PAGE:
There always has to be an opposition, at the same time, doing all my work at WomenFirst, then going home, or on the weekend when I see poverty in Jinja or near my residence. It shows that no matter how much work I do, it seems that I’m not helping on a very big scale.

I just have to remember that every little bit helps.

Keeping in mind that not only has it almost been two months, I also have another month here. So, is the glass half full or half empty? I’ve really forgotten how far away home really is, and what it’s like, aside from the rain year-round of course.

In no time I’ll be home from my globetrotting journey. I’m just grateful at this point that my parents and education have armed me to the teeth with the knowledge and mental capacity to take care of myself when in doubt, especially overseas.

 

Follow Brendan Hamilton’s blog online at hamilton-media.blogspot.ca.

Just Posted

ARTS AROUND: See magic on the stage at the Capitol Theatre

Murray Hatfield and Teresa don’t just do magic—they are magic

ELECTION 2018: Ron Corbeil runs for Port Alberni city council

Corbeil wants to focus on the economy, livability and affordability

San Group adds third shift to its Port Alberni mill

The new shift will mean 40 to 50 more jobs

BCHL: Mackenzie Wight returns to Bulldogs lineup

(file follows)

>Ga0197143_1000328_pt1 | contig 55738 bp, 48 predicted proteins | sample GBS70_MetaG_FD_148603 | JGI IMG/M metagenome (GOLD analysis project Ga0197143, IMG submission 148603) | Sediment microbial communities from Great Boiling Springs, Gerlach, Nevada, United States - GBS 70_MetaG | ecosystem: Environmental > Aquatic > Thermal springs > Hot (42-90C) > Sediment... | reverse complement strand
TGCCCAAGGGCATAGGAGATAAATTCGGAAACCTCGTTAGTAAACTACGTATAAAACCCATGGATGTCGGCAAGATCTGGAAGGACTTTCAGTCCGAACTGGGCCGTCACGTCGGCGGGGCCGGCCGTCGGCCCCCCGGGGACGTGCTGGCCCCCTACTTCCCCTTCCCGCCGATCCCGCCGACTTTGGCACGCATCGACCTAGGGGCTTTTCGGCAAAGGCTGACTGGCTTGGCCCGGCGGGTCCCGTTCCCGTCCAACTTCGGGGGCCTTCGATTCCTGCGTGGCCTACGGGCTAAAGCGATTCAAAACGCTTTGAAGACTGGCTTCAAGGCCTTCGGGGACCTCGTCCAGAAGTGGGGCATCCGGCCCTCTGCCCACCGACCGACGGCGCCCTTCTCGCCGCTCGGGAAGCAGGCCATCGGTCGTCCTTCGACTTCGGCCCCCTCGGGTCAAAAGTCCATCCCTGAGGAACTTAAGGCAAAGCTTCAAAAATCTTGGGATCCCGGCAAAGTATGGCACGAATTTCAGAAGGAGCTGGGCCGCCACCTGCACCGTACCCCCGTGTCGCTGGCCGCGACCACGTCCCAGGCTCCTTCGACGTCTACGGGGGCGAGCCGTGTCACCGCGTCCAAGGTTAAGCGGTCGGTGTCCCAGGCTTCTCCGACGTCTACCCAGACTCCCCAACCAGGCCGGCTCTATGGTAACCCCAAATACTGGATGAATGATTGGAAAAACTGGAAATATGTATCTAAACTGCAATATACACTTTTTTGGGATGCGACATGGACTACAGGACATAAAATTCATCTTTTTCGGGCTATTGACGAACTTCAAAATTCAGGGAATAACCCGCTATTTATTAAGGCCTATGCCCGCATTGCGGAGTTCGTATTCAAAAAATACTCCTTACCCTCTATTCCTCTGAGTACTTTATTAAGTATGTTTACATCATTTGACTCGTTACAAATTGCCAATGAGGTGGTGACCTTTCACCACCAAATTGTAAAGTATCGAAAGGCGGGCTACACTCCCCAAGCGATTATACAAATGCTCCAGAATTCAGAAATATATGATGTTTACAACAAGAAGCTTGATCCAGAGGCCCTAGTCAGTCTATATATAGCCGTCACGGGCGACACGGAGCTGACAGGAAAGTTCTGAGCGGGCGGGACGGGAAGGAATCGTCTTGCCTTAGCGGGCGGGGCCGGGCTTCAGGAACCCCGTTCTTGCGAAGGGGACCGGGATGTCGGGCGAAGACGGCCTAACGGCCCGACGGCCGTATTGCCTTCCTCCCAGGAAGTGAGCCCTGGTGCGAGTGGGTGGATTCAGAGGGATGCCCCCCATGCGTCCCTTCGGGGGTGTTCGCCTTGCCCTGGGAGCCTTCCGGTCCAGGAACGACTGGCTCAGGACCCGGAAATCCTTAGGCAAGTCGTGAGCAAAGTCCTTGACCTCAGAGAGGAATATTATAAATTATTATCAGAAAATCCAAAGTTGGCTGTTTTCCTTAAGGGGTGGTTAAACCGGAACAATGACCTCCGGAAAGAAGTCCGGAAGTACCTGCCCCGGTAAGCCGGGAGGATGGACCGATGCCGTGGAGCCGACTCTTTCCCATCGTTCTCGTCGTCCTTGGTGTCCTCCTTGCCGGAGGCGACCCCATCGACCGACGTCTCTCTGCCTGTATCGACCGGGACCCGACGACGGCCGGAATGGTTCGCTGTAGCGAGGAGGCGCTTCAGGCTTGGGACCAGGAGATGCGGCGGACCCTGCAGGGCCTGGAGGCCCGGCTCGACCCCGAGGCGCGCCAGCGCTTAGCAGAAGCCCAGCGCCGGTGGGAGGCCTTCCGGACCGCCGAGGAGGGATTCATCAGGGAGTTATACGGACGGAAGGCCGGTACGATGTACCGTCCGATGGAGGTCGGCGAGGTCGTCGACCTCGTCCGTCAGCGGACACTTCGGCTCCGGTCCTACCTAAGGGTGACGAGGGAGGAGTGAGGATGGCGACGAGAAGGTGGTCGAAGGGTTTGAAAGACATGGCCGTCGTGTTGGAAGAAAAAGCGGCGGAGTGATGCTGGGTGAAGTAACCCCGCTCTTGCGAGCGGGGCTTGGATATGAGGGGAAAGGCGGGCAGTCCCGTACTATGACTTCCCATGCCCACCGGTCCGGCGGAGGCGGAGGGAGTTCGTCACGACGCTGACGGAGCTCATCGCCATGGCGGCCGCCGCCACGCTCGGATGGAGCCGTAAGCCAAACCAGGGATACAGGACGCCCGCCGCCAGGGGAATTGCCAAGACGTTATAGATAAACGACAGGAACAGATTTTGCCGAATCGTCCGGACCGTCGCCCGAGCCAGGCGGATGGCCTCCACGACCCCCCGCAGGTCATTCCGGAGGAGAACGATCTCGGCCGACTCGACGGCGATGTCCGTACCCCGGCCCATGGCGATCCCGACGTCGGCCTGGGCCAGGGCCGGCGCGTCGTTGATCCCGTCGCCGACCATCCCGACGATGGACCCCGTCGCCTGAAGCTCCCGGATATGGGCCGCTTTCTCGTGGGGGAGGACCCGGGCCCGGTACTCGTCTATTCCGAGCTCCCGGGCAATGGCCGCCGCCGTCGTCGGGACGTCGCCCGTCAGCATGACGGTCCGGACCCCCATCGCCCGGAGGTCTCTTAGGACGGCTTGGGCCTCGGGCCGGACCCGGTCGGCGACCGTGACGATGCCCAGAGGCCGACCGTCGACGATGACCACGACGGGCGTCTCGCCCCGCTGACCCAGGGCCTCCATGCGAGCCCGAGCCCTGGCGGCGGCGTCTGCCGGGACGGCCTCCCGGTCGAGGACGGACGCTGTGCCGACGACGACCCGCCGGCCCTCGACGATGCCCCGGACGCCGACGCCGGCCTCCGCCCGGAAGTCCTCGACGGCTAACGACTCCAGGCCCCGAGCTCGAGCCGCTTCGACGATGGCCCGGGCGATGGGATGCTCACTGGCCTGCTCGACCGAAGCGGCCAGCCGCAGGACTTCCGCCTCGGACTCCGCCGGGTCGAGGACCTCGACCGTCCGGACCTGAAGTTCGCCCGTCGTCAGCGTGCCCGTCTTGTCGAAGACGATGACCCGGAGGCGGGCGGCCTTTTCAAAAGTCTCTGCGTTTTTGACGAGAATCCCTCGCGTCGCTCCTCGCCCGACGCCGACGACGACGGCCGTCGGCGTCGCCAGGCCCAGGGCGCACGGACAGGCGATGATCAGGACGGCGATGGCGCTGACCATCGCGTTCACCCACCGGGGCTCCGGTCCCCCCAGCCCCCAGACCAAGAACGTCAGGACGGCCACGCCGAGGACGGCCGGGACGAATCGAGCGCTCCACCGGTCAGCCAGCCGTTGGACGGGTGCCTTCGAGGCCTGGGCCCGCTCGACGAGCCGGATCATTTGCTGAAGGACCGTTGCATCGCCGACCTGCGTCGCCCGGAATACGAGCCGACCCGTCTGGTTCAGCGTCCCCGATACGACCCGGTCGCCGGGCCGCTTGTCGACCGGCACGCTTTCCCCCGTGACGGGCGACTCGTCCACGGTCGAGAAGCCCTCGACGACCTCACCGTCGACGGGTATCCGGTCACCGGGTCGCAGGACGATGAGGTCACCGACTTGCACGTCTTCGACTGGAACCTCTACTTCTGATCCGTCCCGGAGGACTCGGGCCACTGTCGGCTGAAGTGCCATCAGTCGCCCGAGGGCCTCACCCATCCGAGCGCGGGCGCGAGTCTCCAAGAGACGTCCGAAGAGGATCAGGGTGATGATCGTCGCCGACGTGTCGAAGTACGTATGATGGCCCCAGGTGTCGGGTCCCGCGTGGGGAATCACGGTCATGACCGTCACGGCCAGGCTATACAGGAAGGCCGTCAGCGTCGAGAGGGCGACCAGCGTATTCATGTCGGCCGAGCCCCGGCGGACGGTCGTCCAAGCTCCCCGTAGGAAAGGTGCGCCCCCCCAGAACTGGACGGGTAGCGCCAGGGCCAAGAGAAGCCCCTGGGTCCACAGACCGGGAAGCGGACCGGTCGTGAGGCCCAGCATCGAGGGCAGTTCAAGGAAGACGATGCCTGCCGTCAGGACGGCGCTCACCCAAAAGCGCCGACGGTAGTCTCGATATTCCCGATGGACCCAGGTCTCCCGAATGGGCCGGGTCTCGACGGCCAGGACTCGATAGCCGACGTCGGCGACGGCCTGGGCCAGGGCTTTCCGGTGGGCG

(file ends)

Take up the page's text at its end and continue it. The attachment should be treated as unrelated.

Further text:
Forward returns following a Memorial Cup run with WHL’s Swift Current Broncos

VIDEO: This is what buying legal pot in B.C. looks like

Take a look inside B.C.’s first and only legal pot shop located in Kamloops

VIDEO: 41 years later, Saanich author publishes story he wrote at 6 years old

Troy Wilson originally created Captain Otter while Port Alberni Grade 1 student

MCFD, FPSSS restricts caregivers from smoking, growing cannabis around children-in-care

Ministry restricts cannabis use for caregivers, stating it may “pose a risk to children and youth.”

Cheaper strains sell out within minutes on online BC Cannabis Store

Province says new strains will become available in the coming months

Only 40% of B.C. car dealerships have electric cars available: report

Researchers found buyers frustrated at the lack of options

VIDEO: Millionaire Lottery returns to give back and win big

Since 1996, Millionaire Lottery has raised $52 million for the VGH+UBC Hospital Foundation

Test case challenges a politician’s right to block people from Twitter account

3 people say Watson infringed their constitutional right to freedom of expression by blocking them

‘A little odd’ B.C.’s biggest city celebrates cannabis without a legal store

On the streets of downtown Vancouver, notably the Wild West of illegal marijuana, not a single legal store opened Wednesday, making for a rather anticlimatic kick-off

BC Ferries begins taking debit in two-month pilot project

Company is giving customers option to use Interac on two-month trial on select vessels

Puff, puff, pass: Cannabis is officially legal across Canada

B.C. has only one bricks-and-mortar marijuana store

Most Read